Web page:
In this exhibition, Wallinger encourages a contemplation of the self within a society in which behaviour and personal identity come under increasingly closer scrutiny. Wallinger utilises Sigmund Freud’s terms, id, ego and superego in an interrogation of the psyche, the self, and the subject. The work examines how, as human beings, we operate between our instinctual urges, our attachment to our identities, and the ways in which we judge ourselves as members of a certain culture.
Entering into the North Gallery, the first work is ‘Ego’ (2016). Two iPhone photographs depict the hands of their creator: the artist Mark Wallinger. The work, doubly hubristic, is a playful recreation of Michelangelo’s ‘Creation of Adam’.
The remainder of the gallery is devoted to a new body of work: the id Paintings. According to Freud, the id, driven by the pleasure principle, is the source of all psychic energy. The paintings are the record of actions that appear to be intuitive and guided by instinct, thus echoing the primal, impulsive and libidinal characteristics of the id. These monumental paintings have grown out of Wallinger’s extensive self-portrait series and they reference the artist’s own body. His height – and therefore his arm span – is the basis of the canvas size. They are exactly this measurement in width and double in height. Wallinger uses symmetrical bodily gestures on the two halves of the canvas to mirror one another. This recalls the bilateral symmetry of Leonardo da Vinci’s ‘Vitruvian Man’ and more explicitly the Rorschach test. Created by sweeping paint-laden hands across the canvas in active freeform gestures, the id Paintings bear the evidence of their making and of the artist’s encounter with the surface. In recognising figures and shapes in the material, the viewer reveals their own desires and predilections while trying to interpret those of the artist.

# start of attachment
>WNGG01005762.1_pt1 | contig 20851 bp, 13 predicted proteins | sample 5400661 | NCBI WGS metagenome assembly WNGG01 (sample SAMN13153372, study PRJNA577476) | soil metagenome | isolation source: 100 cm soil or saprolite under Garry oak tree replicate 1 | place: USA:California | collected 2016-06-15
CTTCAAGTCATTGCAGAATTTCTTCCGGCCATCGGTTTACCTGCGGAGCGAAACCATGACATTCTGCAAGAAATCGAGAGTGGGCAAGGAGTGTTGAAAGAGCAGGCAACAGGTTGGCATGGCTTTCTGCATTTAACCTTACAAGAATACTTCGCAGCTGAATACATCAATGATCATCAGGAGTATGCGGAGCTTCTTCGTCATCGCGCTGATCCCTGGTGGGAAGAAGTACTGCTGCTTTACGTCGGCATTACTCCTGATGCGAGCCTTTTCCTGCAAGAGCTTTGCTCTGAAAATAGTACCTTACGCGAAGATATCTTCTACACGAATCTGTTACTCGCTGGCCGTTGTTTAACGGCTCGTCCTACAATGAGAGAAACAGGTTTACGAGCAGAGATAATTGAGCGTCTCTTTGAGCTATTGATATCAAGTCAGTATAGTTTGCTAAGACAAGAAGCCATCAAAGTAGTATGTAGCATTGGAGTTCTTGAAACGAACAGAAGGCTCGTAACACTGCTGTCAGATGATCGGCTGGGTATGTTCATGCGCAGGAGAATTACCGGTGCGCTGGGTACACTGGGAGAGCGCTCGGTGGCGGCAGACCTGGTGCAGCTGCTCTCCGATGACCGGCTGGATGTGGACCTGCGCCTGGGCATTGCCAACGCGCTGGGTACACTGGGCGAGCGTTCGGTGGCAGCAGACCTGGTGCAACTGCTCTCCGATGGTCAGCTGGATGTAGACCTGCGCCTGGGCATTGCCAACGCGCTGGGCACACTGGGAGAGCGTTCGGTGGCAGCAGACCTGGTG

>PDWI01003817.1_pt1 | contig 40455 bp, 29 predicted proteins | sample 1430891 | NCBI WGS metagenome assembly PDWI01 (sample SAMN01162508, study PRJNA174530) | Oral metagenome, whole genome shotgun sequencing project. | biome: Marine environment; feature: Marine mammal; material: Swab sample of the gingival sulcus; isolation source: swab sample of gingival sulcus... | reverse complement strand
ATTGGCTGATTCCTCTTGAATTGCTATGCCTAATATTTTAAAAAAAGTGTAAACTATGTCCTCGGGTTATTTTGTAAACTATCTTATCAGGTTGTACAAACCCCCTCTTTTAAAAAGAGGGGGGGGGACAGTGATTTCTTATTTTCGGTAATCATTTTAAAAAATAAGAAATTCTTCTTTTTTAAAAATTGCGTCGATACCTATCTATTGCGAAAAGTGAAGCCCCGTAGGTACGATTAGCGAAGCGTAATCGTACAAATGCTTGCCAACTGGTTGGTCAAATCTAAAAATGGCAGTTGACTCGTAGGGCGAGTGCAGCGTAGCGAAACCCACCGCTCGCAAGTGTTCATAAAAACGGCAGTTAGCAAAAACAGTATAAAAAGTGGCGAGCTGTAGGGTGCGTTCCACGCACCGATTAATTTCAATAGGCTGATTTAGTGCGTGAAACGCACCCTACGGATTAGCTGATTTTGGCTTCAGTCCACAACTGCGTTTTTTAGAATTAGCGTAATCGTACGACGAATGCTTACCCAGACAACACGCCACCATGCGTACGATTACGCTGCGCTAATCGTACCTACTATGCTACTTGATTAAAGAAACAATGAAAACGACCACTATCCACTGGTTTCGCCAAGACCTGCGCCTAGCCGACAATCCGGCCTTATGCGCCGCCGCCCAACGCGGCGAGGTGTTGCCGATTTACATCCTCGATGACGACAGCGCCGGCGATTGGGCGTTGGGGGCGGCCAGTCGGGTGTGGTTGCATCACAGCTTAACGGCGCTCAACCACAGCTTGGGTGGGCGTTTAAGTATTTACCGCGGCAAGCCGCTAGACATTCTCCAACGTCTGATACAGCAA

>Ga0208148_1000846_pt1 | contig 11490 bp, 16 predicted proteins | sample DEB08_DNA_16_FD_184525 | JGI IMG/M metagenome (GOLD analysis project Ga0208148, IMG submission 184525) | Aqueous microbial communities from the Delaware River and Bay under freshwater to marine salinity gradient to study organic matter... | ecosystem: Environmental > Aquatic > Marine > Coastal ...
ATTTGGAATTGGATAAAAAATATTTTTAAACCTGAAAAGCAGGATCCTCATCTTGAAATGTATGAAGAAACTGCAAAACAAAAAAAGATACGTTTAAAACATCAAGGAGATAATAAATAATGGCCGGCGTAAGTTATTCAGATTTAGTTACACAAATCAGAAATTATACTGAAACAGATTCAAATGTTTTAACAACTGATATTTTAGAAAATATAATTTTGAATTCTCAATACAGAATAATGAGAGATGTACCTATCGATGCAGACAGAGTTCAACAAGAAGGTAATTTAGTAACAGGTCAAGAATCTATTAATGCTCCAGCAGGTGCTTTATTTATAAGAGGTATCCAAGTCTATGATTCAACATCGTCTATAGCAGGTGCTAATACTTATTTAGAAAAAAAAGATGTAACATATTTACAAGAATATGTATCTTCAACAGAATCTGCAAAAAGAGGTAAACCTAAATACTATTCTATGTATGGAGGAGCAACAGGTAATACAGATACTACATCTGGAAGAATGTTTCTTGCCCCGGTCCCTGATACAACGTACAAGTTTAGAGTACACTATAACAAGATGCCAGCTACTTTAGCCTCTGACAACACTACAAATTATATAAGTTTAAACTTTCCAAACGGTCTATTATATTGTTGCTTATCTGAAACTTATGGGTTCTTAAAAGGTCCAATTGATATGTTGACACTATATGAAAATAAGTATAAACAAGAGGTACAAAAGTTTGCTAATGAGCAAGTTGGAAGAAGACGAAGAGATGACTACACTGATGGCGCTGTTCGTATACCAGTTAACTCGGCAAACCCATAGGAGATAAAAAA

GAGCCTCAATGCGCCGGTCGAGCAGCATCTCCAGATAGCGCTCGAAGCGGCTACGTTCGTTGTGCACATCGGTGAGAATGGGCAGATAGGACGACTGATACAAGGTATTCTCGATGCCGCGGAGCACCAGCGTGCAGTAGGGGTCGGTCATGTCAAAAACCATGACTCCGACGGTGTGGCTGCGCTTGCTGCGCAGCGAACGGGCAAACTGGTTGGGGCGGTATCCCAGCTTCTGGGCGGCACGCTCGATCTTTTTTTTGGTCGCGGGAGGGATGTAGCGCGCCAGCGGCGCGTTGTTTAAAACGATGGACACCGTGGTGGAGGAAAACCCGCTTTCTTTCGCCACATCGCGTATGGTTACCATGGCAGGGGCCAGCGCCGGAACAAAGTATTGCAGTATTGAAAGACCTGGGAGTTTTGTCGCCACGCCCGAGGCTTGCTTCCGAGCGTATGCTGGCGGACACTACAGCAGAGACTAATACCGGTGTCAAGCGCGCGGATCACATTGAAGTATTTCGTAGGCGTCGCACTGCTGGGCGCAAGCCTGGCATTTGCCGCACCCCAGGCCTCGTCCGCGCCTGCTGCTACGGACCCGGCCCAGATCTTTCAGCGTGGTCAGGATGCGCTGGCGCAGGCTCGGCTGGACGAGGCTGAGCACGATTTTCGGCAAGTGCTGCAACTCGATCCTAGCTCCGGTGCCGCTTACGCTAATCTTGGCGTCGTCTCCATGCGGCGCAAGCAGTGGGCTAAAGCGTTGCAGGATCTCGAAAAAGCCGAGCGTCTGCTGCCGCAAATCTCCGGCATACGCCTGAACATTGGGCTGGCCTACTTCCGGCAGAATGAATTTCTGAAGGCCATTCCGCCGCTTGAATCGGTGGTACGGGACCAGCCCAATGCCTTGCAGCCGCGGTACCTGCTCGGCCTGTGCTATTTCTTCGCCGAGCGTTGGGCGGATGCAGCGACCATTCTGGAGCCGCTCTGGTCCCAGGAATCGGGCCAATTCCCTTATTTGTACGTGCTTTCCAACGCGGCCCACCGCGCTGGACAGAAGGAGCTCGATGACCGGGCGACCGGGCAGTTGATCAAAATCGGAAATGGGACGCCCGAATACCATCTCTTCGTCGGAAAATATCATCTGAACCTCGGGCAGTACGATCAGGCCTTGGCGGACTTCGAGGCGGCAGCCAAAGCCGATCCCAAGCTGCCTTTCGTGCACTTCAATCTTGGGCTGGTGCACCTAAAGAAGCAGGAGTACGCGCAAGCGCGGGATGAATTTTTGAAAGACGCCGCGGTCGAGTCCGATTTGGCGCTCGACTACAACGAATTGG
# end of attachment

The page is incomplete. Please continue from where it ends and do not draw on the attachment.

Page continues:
In the South Gallery, the visitor is confronted initially by a new sculptural work, ‘Superego’ (2016). In contrast to the id the superego acts to perfect, civilise, control, and suppress our behaviour. ‘Superego’ is an entirely mirrored form inspired by the revolving New Scotland Yard sign. This sign itself is a brand, a logo, and seat of authority. It is the all-seeing eye omnipresent and omniscient. Its constant rotation symbolises the ceaseless energy and vigilance of the police. Through the abstraction of this symbolic totem, Wallinger produces an enigmatic symbol of dominance. The sculpture’s reflective surface offers the promise of our own self-reflection and recognition. Here however, the mirrors revolve implacably above the viewer’s head. Their purview is remote and inaccessible.
‘Ever Since’ (2012) is a life-sized projection of a barber’s shop front. The only thing that appears to be moving is the barber’s pole outside. Closer inspection reveals the truncated progress of the second hand of the clock inside. Two seconds loop endlessly. The way that we perceive movement in film is different to the way we perceive moving objects in real life, since film images do not really move at all. Displaying a series of consecutively photographed still images, in quick succession, creates apparent motion. The barber’s ever rising red and white spiral is an illusion, yet here it can be seen as an illusion of ‘endlessness’. One revolution of the pole lasts two seconds. It is a silent film of time passed that is forever passing.
For ‘Shadow Walker’ (2011) Wallinger captures his shadow walking along Shaftesbury Avenue. The shadow moves fluidly over passing strangers and slides up and down the kerbstones. It navigates the chewed gum, spilt alcohol and worse. Before long it assumes an autonomous existence as ‘real’ as the artist’s actual body. His creation becomes a modern-day version of Peter Pan’s lost shadow.
Wallinger’s new video work, ‘Orrery’ (2016) takes as its subject the New Fairlop Oak in the centre of Fullwell Cross roundabout in Barkingside. This tree was planted in 1951 as part of the Festival of Britain to commemorate the legendary Fairlop Oak that had stood for centuries in Hainault Forest. ‘Orrery’ takes its name from the mechanical model that articulates the positions of the planets and moons. Within the gallery, the work is presented on four screens mounted on stands representing the four seasons, reiterating the pedagogical nature of the Orrery.
The work was created using an iPhone blue-tacked to the driver’s side window. In this way the tree is presented in a revolving dance within the constancy of the frame. The oak tree on its island is a cameo of Britain destined to rotate in its tiny orbit endlessly. As the world around the tree revolves, the sun moves across the screen. This revolution of a municipal roundabout in Essex becomes a contemplation of the orbit of our planet around the sun and our place in the universe.